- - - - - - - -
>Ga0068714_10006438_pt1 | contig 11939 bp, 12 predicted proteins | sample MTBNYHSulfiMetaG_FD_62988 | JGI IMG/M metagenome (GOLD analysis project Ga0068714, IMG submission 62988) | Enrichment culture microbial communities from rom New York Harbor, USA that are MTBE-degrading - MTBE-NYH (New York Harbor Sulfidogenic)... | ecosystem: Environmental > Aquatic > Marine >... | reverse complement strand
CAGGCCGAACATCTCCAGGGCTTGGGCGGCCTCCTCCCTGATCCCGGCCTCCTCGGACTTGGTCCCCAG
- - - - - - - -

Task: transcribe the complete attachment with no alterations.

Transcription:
>Ga0068714_10006438_pt1 | contig 11939 bp, 12 predicted proteins | sample MTBNYHSulfiMetaG_FD_62988 | JGI IMG/M metagenome (GOLD analysis project Ga0068714, IMG submission 62988) | Enrichment culture microbial communities from rom New York Harbor, USA that are MTBE-degrading - MTBE-NYH (New York Harbor Sulfidogenic)... | ecosystem: Environmental > Aquatic > Marine >... | reverse complement strand
CAGGCCGAACATCTCCAGGGCTTGGGCGGCCTCCTCCCTGATCCCGGCCTCCTCGGACTTGGTCCCCAG